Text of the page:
Moreover, because of the inter-server communication 305 channel, the client 120 may select an instance of media content 105 to view without regard to which home media server 115 actually stores the requested instance of media content 105, or which home media server 115 with which the client 120 is presently in communication. In fact, the user interface provided to the subscriber may not even expose indications of which media content 105 is stored on which home media servers 115.

FIG. 4 illustrates an exemplary process 400 for discovery of media content by a home media server 115. The process 400 may be performed by various systems, such as the systems 100 and 300 described above.

In block 405, the home media server 115 discovers other home media servers 115. For example, the home media server 115 may discover over servers through use of the SSDP protocol.

In block 410, the home media server 115 receives content listings from the discovered other home media servers 115. For example, the home media server 115 may request the discovered home media servers 115 to send listings of their available media content 105. The home media server 115 may receive this information, and may further receive metadata associated with the available media content 105.

In block 415, the home media server 115 aggregates the received content listings into a unified content listing. The home media server 115 may further remove any duplicates or redundant instances of media content 105 from the received content listing. After block 415, the process 400 ends.

FIG. 5 illustrates an exemplary process 500 for handling requests for media content 105 from a client 120 of a home media server 115. As with the process 400, the process 500 may be performed by various systems, such as the systems 100 and 300 described above.

In block 505, the home media server 115 receives a request for media content 105 from a client 120. For example, the home media server 115 may receive a request from the client 120 to view a listing of the instances of media content 105 that are available within the subscriber premises. Upon receipt of the request for media content 105, the home media server 115 may determine what media content 105 is available. In some examples, the home media server 115 may perform the actions of process 400 to determine a unified content listing. In other examples, another home media server 115 may perform the actions of process 400 and may forward the unified content listing to the home media server 115.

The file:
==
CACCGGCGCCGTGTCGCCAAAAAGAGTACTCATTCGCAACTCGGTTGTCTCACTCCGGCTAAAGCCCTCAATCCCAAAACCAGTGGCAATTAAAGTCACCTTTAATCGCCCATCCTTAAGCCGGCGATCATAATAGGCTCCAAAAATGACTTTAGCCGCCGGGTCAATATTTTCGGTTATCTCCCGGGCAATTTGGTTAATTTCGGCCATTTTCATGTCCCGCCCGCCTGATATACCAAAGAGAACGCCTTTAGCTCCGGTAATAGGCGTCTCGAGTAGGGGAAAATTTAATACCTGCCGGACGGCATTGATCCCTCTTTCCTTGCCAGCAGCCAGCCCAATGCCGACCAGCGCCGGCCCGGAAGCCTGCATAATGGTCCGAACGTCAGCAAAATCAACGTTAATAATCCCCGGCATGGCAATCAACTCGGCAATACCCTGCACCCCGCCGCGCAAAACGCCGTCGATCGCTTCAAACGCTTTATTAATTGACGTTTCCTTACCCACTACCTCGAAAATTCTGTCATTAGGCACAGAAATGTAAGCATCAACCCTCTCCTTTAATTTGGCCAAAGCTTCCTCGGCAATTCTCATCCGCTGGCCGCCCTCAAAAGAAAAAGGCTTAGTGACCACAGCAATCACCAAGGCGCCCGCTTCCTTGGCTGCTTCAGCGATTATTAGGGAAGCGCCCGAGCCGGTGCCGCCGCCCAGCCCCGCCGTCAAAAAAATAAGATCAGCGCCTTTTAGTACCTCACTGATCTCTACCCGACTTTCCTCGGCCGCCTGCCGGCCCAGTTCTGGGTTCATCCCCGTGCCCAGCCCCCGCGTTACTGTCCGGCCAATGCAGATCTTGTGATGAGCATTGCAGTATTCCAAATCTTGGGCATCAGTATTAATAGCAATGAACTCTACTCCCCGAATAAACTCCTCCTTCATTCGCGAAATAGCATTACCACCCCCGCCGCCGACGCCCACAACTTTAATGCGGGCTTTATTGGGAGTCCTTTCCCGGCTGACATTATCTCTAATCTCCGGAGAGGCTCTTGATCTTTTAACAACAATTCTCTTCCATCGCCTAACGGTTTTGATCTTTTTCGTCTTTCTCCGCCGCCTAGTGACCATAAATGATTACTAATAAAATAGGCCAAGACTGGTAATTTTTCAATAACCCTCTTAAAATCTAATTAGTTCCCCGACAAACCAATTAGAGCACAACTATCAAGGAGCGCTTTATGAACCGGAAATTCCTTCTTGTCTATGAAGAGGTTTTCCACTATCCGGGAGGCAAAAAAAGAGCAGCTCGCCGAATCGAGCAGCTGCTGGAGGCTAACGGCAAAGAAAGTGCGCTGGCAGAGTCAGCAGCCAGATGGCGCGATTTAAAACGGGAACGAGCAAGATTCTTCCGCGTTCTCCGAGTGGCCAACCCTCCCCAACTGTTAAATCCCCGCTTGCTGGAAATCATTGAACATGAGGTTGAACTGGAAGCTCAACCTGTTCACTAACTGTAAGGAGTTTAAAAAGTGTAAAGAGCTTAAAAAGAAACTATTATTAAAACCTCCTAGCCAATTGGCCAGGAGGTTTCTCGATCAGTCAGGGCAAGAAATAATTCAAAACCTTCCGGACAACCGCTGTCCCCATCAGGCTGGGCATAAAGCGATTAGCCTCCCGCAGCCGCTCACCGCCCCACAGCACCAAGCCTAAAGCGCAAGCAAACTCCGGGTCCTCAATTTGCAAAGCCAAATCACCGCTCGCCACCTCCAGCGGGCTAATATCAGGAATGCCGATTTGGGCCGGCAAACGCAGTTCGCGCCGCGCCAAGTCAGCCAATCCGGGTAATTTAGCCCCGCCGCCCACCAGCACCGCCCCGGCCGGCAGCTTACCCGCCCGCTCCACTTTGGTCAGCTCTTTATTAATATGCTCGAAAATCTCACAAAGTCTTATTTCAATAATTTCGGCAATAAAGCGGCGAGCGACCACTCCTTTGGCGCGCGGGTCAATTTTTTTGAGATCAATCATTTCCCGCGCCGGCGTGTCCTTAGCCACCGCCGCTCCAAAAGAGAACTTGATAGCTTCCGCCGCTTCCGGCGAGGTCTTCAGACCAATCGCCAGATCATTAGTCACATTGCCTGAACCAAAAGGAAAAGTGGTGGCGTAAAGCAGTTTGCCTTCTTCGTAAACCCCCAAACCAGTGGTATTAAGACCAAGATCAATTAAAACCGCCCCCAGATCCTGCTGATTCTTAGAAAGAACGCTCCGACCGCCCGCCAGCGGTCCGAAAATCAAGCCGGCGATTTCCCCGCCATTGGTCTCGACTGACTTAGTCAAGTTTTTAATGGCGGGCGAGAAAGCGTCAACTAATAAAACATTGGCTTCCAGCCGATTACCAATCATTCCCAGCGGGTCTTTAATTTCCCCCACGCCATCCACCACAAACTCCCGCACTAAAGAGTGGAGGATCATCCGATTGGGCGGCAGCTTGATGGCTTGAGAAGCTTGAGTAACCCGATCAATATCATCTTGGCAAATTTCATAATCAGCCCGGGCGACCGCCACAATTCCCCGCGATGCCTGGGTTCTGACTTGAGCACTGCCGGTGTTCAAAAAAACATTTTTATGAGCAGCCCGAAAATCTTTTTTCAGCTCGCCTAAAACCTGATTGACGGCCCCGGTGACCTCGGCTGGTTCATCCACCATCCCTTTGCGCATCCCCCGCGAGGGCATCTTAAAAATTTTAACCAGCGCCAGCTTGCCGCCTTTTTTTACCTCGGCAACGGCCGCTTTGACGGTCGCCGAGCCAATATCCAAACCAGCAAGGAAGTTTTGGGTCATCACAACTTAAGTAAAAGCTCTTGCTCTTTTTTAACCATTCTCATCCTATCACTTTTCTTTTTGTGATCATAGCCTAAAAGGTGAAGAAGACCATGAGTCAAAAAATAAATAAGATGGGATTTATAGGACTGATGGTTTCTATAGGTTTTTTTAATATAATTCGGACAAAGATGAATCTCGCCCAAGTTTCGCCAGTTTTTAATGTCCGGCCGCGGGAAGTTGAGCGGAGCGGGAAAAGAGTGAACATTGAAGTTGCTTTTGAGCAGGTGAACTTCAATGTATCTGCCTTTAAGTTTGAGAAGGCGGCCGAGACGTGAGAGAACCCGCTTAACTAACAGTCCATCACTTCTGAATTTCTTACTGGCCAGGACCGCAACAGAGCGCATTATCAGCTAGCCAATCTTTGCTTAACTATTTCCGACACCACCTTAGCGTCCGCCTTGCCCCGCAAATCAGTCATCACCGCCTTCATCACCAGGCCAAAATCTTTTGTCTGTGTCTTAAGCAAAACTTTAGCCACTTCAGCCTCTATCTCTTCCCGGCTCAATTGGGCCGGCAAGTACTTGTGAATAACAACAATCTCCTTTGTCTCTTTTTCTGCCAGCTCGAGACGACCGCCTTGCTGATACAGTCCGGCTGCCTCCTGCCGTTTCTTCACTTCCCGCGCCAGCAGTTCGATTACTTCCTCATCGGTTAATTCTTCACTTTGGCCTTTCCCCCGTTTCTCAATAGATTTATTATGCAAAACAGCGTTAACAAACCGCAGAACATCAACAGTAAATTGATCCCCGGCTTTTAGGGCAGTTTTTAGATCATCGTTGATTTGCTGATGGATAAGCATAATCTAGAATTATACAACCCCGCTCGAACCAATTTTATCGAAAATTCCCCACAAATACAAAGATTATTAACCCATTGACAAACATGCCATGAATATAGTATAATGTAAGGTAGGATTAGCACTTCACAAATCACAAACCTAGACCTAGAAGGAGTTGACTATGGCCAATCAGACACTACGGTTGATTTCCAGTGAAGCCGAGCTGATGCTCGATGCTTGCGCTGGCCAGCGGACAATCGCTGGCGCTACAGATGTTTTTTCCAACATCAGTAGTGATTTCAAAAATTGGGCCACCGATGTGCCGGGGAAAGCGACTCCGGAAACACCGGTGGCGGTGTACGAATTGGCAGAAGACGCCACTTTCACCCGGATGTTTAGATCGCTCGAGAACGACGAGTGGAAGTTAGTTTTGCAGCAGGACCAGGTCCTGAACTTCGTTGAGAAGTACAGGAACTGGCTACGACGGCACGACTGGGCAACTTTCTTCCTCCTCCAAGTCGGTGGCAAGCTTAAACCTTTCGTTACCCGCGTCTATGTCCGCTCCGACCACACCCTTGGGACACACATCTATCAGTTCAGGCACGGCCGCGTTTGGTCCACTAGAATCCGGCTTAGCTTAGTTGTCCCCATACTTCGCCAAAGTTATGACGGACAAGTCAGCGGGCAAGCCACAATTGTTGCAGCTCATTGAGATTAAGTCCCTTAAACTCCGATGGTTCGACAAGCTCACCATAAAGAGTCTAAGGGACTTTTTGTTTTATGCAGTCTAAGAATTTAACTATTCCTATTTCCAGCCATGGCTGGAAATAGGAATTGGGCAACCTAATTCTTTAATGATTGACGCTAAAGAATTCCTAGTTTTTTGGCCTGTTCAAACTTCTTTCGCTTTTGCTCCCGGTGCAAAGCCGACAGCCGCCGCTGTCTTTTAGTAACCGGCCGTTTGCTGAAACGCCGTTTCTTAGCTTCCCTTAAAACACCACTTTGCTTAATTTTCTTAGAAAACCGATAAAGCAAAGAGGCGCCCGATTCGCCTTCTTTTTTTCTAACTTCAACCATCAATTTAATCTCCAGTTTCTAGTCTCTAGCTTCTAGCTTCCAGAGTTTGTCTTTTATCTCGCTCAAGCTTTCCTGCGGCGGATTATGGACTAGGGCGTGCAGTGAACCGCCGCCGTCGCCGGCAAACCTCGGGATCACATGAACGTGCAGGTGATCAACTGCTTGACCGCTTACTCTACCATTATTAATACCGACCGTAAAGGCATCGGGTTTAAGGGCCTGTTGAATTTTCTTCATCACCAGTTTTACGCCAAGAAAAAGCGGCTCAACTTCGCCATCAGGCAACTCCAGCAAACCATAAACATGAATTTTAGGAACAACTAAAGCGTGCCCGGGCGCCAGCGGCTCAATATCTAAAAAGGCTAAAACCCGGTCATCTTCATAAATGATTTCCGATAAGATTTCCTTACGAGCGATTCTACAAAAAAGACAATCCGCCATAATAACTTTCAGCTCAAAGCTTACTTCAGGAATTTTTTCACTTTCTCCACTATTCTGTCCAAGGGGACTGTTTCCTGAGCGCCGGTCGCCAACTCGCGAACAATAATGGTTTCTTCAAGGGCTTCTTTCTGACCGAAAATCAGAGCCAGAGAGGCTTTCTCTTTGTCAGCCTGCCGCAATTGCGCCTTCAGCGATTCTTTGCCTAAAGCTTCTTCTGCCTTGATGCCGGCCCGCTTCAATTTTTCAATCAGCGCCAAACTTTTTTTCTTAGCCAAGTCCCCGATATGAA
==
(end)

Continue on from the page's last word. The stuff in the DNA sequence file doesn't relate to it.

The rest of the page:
In block 510, the home media server 115 determines the client 120 permissions. For example, the client 120 may receive login information such as a PIN from a subscriber, and may provide the login information to the home media server 115 to allow for the access of media content 105. In other examples, the home media server 115 may determine the client 120 permissions based on the identity of the client 120 itself, such as by way of a network address associated with the client 120 device.

In block 515, the home media server 115 filters the aggregated unified content listing according to the content restrictions and permissions of the client 120. For example, the home media server 115 may use metadata of the media content 105 to facilitate the filtering of media content 105 to honor any content restrictions of the requesting client 120, such as any parental control settings. Based on the client 120 who is requesting media content 105, the home media server 115 may then filter the aggregated content listing by matching characteristics or criteria specified by the content restrictions against media content 105 metadata associated with the media content 105.

In block 520, the home media server 115 sends the filtered unified content listing to the client 120. The client 120 may then display the received filtered unified content listing to a subscriber in a user interface. The displayed content listing may be configured to display the unified content listing without informing the subscriber which home media server 115 actually stores what instances of media content 105.